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Kane County child custody lawyersSharing parental responsibilities can be quite complicated for divorced, separated, or unmarried parents. Each parent may have an idea of how he or she thinks the child should be raised, and such ideas often differ—even between reasonable, well-meaning parents. Conflicting ideas about parenting can create confusion for the child, which is why it is so important for parents to work together to develop a parenting plan that clearly determines what role each parent will play in making significant decisions about the child’s life.  

What Are Significant Decisions?

The Illinois Marriage and Dissolution of Marriage Act defines “significant decision-making” as “deciding issues of long-term importance in the life of a child.” The law also provides several considerations that are always considered significant decisions, such as:

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Kane County family law attorneyWhen a couple gets married, it is not at all uncommon for a spouse—usually a woman, but not always—to take her partner’s last name as a symbol of their union. Some partners choose to hyphenate their surnames so as to keep their own identity while adding their spouse’s name to theirs. When a marriage comes to an end, it is relatively easy—and usually part of the standard divorce paperwork—for a spouse who changed her name to change it back during the proceedings. But, what about the children of a divorcing couple? It turns out that changing the name of a minor child in Illinois may be more complicated than most people realize.

What the Law Says

While most of the legal details surrounding marriage and divorce are governed by the Illinois Marriage and Dissolution of Marriage Act (750 ILCS 5), name changes are typically made in accordance with the Illinois Code of Civil Procedure (735 ILCS 5). The statute provides that a name change for a minor child is possible if the court finds “by clear and convincing evidence that the change is necessary to serve the best interest of the child.” A separate provision in the Illinois Parentage Act of 2015 (750 ILCS 46) allows for a child’s name to be changed if both parents agree, though this law is typically utilized in cases of unmarried parents or when parentage is in question.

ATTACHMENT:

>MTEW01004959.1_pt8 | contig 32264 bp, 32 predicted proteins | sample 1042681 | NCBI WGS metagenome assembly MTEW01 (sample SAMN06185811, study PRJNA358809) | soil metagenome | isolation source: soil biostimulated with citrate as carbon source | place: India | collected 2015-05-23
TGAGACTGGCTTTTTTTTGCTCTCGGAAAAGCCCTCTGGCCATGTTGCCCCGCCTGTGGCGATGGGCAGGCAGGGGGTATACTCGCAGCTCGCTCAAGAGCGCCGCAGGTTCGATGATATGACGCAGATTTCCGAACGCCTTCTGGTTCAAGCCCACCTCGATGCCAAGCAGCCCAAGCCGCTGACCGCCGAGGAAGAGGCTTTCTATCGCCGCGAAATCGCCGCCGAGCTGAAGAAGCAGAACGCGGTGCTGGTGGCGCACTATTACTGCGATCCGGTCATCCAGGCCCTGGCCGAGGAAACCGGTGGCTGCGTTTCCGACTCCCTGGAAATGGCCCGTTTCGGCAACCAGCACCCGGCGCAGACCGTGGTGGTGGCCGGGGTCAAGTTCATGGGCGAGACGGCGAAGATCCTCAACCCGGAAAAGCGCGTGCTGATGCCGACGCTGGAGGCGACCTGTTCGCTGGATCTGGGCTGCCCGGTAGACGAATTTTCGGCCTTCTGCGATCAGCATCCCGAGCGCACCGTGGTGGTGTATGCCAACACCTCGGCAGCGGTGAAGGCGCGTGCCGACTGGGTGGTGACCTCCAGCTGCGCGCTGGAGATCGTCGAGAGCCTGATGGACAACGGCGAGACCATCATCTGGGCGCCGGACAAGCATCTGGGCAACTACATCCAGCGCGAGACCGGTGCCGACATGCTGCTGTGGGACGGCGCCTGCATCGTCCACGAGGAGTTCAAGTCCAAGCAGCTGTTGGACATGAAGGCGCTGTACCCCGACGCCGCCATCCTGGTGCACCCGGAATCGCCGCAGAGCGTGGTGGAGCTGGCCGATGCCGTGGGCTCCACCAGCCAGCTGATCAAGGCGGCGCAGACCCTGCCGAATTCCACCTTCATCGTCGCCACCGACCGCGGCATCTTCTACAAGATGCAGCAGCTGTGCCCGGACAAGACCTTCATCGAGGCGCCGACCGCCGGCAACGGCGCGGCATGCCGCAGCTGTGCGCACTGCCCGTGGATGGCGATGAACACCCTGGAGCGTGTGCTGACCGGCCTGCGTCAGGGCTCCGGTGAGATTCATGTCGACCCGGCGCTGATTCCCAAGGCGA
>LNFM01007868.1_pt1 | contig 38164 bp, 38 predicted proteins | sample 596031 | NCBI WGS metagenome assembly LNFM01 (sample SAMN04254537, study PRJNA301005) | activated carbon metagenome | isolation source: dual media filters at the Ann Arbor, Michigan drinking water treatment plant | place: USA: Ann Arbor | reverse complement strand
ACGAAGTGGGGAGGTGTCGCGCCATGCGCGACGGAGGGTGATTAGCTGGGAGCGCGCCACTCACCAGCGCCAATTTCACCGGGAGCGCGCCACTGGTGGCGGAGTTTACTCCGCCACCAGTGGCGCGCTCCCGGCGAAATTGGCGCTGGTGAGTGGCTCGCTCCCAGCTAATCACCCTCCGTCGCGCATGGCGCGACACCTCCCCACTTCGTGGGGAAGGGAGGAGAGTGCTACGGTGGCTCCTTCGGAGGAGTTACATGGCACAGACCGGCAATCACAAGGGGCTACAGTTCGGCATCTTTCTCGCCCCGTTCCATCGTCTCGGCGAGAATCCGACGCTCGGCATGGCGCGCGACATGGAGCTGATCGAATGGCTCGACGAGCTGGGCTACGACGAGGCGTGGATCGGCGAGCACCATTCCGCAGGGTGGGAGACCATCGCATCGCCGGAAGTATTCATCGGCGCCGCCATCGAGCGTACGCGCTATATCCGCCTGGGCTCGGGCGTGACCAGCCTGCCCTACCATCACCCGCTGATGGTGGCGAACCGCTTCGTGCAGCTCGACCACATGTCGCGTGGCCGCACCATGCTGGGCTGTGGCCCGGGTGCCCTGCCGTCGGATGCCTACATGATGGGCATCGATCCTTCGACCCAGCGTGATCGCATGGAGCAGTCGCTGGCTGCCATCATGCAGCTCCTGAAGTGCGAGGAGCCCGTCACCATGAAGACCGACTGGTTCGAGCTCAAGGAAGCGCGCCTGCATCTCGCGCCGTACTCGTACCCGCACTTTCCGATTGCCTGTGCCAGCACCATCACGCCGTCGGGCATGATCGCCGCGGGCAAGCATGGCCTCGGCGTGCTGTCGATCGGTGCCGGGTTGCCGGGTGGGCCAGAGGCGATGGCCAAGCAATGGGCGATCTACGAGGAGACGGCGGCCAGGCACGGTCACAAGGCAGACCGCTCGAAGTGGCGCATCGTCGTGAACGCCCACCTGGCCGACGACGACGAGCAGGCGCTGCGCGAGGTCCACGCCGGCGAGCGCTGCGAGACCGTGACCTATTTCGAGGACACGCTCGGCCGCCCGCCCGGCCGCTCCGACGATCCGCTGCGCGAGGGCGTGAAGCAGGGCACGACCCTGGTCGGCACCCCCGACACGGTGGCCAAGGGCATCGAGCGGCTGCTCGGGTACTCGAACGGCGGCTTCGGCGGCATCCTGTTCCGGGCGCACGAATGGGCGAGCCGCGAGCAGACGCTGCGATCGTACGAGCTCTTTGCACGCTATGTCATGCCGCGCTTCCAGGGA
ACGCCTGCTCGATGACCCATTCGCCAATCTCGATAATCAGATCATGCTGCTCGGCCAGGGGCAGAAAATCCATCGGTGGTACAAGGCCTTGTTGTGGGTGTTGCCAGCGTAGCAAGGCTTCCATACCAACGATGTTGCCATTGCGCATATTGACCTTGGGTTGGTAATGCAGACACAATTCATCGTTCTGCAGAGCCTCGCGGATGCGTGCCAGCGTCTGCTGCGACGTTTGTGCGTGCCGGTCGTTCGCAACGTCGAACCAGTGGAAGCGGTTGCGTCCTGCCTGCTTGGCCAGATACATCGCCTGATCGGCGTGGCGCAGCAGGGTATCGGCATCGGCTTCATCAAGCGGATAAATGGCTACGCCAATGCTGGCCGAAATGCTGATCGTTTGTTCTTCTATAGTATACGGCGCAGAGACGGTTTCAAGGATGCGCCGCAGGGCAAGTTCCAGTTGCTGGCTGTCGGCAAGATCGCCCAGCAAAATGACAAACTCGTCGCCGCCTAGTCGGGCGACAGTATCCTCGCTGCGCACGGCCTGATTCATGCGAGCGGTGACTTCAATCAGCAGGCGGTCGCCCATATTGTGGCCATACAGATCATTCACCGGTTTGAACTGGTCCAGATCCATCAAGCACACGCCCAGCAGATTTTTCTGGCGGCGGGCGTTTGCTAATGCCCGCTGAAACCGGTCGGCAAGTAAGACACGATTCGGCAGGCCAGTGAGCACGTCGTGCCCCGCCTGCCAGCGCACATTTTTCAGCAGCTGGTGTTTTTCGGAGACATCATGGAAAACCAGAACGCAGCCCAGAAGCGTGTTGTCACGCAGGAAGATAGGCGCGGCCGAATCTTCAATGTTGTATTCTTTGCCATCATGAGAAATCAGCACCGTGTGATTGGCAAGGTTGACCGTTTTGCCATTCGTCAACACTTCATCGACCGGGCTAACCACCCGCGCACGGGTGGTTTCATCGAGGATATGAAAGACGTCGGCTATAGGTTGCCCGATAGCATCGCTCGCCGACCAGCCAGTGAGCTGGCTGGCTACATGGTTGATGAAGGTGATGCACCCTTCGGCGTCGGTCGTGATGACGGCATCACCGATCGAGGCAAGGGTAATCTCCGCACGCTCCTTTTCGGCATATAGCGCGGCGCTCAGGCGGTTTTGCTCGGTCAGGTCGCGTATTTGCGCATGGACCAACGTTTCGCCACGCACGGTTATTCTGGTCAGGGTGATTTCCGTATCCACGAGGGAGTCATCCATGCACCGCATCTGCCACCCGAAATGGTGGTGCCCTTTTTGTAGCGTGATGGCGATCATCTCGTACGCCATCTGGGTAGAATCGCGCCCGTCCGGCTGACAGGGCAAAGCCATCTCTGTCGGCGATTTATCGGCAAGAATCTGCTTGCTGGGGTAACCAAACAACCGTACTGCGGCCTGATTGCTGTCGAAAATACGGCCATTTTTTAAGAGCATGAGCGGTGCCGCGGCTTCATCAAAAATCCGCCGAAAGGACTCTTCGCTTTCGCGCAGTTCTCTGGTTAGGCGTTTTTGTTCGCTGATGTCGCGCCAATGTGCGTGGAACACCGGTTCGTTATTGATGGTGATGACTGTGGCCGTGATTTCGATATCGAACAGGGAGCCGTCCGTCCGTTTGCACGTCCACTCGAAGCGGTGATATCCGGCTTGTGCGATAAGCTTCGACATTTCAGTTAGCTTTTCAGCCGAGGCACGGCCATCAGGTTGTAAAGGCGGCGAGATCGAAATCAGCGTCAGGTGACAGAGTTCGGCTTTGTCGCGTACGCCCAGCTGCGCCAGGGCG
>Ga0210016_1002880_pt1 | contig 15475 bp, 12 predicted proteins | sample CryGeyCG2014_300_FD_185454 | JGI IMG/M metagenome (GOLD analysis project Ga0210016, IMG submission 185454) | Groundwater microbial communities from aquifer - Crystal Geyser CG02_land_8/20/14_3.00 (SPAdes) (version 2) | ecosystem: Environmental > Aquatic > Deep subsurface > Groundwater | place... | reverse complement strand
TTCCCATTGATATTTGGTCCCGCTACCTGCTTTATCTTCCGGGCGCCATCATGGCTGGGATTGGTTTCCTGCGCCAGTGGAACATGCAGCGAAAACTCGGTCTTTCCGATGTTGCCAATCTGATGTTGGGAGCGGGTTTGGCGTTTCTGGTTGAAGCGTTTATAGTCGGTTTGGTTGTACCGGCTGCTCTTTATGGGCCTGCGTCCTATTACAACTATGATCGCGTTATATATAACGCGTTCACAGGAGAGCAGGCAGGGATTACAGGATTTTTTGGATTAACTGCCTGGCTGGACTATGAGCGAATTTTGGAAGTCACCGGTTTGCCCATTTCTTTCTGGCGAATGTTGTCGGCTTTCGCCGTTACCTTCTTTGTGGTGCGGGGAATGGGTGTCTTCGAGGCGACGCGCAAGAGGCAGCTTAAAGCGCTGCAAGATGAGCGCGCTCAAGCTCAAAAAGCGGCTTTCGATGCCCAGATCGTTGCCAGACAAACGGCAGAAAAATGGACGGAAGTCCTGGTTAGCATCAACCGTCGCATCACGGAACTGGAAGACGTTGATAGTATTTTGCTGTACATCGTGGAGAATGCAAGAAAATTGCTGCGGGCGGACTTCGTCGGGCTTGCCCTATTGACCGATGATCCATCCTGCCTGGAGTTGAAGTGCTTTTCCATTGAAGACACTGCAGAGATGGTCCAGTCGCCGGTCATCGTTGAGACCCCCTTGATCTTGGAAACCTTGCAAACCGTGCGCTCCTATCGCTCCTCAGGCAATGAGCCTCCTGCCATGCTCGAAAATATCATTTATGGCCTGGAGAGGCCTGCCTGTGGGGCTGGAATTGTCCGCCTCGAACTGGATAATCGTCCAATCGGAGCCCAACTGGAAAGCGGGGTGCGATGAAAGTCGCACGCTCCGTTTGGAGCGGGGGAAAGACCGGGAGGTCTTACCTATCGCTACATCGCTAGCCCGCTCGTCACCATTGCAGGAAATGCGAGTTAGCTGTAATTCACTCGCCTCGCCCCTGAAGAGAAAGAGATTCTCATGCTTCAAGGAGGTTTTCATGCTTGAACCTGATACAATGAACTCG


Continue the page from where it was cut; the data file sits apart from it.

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Chicago family law, establishing paternity, getting married, Illinois law, Kane County family law lawyer, presuming paternity, St. Charles, putative father, Putative Father Registry, claiming paternity in IllinoisWomen of today have more options than women of earlier generations. It used to be that women who became pregnant out of wedlock had no choice but to marry, or else confront lives of poverty and social isolation. While that unfortunate scenario is the reality for some women, others have found that single motherhood affords more stability than marriage.

Lily’s story is one example. She broke up with her boyfriend Carl while pregnant because she feared he would make caring for their child more difficult. Carl had trouble holding down a job, and Lily decided she could not depend on him. Furthermore, because Lily and Carl were not married when she gave birth, and because his name is not on the birth certificate, he has no legal parenting rights. For Lily, that was the desired outcome. But is that what Carl wanted? What if Carl decides he wants to claim paternity? What rights would Carl, or any putative father, have under Illinois law?

Presuming or Establishing Paternity

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